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Old February 24, 2020, 01:54 PM   #51
hounddawg
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I'd be willing to bet that it is more this shooters ability to hold a .5 MOA than the rifles ability to shoot .5 MOA as yardage increases. Just speaking for myself, others may be shooting gods that are only held back by the ammo and rifle

I say that becasue recently one of the club members was selling one of his rifles, a high end custom built rifle. In his hands the rifle shot .5 or below out to 800, when I shot it my groups were not much better than my garage builds. I did fall in love with that Shehane tracker stock though and plan on retrofitting at least one of my rifles with one soon
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Old February 24, 2020, 06:10 PM   #52
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I'd bet most F class competitive shooters can easily hold inside 2/10ths MOA and less than 10% will hold well inside 1/10th MOA. The rifle is artificially supported and heartbeats won't cause much LOS wiggle at all.

Conventional prone competitors using slings can hold inside 1/2 MOA when the wind isn't buffeting them around.

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Old February 24, 2020, 07:12 PM   #53
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I'd bet most F class competitive shooters can easily hold inside 2/10ths MOA and less than 10% will hold well inside 1/10th MOA. The rifle is artificially supported and heartbeats won't cause much LOS wiggle at all.
And I will bet you are wrong, this isn't five or ten shot short range benchrest

In F class anyone who can shoot 1 minute of angle 100% of the time would get a perfect 200 score every target, the ten ring on the @300, 600, and 1000 is 1 MOA. F class at 800 yards uses the 1000 yard target so the ten ring is 10 inches or 1.25 MOA.

2019 mid range national championship

winner had a 1794 aggregate. Six shots out of 180 were outside one MOA. 61 were outside .5 MOA. 10th place guy dropped a average of 5 shots out of ever 60 outside 1 MOA. A far cry from your claims of .2 hold and wind calling

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Old February 25, 2020, 07:58 AM   #54
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The hold area I'm referring to is where the point of aim is. Not the size of shot hole groups.
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Old February 25, 2020, 08:25 AM   #55
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The hold area I'm referring to is where the point of aim is.
and how did you measure the point of aim to come to that conclusion ?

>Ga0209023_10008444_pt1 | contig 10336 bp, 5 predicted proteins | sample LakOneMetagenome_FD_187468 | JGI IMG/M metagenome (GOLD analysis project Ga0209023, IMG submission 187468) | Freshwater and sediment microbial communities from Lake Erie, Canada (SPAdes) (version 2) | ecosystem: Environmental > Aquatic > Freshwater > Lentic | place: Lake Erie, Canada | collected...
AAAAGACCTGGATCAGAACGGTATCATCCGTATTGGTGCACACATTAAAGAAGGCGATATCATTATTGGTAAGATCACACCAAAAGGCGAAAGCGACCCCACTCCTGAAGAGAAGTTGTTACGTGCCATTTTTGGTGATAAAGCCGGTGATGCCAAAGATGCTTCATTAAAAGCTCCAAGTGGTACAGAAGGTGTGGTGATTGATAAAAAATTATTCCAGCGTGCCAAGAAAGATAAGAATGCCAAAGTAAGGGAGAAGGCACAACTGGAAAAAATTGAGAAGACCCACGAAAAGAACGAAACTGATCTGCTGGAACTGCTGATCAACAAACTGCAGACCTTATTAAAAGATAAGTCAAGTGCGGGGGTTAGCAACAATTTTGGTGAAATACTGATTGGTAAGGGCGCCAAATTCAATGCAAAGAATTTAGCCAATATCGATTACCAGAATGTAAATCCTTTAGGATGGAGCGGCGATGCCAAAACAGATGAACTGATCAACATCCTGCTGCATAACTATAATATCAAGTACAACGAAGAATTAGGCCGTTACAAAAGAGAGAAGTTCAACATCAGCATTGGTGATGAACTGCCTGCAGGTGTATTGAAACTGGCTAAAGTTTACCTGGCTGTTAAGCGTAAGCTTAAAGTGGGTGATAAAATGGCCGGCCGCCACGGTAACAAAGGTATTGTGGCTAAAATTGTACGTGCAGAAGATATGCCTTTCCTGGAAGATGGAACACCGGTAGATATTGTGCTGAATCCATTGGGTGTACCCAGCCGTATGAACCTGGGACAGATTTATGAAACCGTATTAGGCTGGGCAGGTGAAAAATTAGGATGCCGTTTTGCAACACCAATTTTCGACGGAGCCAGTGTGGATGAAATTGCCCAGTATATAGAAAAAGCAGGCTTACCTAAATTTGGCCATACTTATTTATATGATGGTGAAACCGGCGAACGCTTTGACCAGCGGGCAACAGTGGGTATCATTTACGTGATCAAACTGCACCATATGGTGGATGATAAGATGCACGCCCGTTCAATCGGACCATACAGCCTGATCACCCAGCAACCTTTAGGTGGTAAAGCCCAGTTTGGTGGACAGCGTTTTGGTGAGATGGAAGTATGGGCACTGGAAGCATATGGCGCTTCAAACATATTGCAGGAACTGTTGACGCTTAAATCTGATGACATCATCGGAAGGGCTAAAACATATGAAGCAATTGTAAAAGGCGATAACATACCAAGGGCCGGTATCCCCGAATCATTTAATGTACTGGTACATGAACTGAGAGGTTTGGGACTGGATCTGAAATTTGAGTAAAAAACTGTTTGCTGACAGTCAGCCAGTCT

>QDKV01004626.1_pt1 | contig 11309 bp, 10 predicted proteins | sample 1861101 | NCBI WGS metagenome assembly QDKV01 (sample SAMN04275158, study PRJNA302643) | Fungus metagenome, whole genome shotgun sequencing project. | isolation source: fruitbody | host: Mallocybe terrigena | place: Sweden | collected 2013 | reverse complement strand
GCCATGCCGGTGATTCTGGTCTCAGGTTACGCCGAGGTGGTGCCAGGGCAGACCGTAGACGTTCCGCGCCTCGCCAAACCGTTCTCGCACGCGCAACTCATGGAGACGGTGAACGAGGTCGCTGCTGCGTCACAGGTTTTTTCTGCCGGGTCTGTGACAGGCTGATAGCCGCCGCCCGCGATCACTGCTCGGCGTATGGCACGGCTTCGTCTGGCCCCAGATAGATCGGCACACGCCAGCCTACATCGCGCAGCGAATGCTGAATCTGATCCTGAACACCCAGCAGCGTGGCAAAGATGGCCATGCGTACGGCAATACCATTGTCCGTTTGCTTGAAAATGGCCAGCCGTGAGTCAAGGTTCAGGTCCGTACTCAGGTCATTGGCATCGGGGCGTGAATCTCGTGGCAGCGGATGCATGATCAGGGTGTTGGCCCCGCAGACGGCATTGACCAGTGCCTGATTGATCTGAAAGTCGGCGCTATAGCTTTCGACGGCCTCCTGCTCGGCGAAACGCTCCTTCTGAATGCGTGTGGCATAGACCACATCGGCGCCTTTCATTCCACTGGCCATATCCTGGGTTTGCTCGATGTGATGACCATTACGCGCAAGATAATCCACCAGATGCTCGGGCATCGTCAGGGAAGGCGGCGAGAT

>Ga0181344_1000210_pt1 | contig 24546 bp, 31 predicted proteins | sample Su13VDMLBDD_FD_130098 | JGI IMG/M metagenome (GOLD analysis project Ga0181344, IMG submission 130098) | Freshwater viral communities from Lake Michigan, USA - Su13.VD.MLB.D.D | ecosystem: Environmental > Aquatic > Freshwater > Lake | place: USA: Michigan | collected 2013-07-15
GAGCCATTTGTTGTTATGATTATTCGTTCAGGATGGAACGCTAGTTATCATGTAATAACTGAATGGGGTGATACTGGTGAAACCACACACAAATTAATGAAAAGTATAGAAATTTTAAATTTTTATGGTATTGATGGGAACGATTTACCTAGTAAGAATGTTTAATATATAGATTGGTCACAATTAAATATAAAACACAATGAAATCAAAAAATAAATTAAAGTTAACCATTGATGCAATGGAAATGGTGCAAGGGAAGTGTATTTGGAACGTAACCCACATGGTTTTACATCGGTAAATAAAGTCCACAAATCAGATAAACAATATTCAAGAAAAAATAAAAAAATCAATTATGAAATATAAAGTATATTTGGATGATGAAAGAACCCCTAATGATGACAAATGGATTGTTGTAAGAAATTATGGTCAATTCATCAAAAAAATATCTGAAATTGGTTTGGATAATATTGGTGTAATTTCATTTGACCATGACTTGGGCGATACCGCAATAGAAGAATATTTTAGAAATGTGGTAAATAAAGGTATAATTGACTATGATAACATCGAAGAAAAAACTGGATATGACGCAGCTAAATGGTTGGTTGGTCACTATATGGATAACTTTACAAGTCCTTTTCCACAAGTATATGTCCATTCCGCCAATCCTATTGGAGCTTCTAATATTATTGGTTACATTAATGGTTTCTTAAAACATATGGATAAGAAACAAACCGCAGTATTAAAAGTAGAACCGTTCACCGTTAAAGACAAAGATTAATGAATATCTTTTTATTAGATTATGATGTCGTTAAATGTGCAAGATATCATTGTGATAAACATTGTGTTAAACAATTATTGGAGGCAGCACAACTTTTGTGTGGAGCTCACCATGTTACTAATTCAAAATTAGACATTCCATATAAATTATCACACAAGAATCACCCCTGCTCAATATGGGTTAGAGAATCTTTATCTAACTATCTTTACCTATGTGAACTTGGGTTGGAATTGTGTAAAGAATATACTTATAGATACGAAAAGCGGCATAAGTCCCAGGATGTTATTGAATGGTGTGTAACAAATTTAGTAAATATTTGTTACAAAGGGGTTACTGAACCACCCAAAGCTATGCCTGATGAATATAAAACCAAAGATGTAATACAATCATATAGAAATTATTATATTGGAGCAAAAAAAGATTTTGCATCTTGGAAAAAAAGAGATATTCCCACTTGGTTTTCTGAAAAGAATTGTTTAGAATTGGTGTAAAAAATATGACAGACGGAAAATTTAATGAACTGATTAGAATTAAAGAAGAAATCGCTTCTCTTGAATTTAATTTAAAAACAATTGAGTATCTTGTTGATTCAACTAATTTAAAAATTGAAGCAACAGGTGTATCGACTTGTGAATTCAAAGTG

I suggest you read Jim Owen's book Sight Alignment , Trigger Pull and the Big Lie. Pay attention to Chapter 9. Page 143 to be specific where he describes a marksman with a 6 minute hold being able to keep his shots within a 36 inch circle at 600 yards

Using Owen's definition my own ability is a .5 MOA hold @100, 3/4 MOA hold at 300, 1 MOA hold @600, and a 1.5 MOA hold at 800 judging by my average group sizes. I am below average compared to the top F class shooters who have 1 MOA or less holds out to 1000
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Old February 25, 2020, 09:37 AM   #56
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and how did you measure the point of aim to come to that conclusion ?
If the scope's reticle (the point of aim) wiggles around inside a 5 inch diameter area on a target 1000 yards downrange while you're slung up in prone without artificial support, your hold area is a half MOA.
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Old February 25, 2020, 11:26 AM   #57
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A distinction has to be drawn between your ability to hold a sight picture (what I believe Bart is referring to) and your ability to get the shots to place that tightly on an actual target, especially at long range where wind, gun and ammunition limitations, bullet drop and even bullet-to-bullet variation all have effects you are challenged to resolve at 100 yards. You can prove your hold by shooting at 100 yards with a load suited to that range to eliminate those variables. When things are going well, shooting knots or sometimes bugholes at that shorter range isn't wildly uncommon, and I think we've all experienced that when our gun and loads were working well together. This article describes a fellow who apparently can do it consistently. Most benchrest competitors hold sight pictures at that level of precision regularly. I don't know how close to that F-class shooters, specifically, do on hold, but don't see why they should be too much worse and Froggy shows they don't have to be worse.

I recall in Mid Tompkins's Long Range Firing School he told us 1000 yard wind changes faster than you can dial in adjustments finer than about half-moa, so he felt having sights with adjustments finer than that was pointless. If he picked up on a quarter moa shift by watching where the other competitor's spotters came up, he used Kentucky windage rather than sight settings to correct for it. And he was talking about Palma rifles with open sights. So, small moa numbers are discernible to the eye and, in the case of Tompkins, for one, even possible to correct hold for, though position and trigger control and equipment and ammunition that are all solid as a rock all have to be present for the shooter to be up to the task of getting the bullet where he wants it.